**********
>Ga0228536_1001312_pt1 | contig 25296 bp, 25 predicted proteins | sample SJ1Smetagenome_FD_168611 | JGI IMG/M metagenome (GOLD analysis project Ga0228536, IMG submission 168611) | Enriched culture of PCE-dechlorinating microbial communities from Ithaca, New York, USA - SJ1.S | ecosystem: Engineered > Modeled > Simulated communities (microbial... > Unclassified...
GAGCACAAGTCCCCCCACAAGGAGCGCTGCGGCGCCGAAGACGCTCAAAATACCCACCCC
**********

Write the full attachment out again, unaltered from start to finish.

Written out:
>Ga0228536_1001312_pt1 | contig 25296 bp, 25 predicted proteins | sample SJ1Smetagenome_FD_168611 | JGI IMG/M metagenome (GOLD analysis project Ga0228536, IMG submission 168611) | Enriched culture of PCE-dechlorinating microbial communities from Ithaca, New York, USA - SJ1.S | ecosystem: Engineered > Modeled > Simulated communities (microbial... > Unclassified...
GAGCACAAGTCCCCCCACAAGGAGCGCTGCGGCGCCGAAGACGCTCAAAATACCCACCCC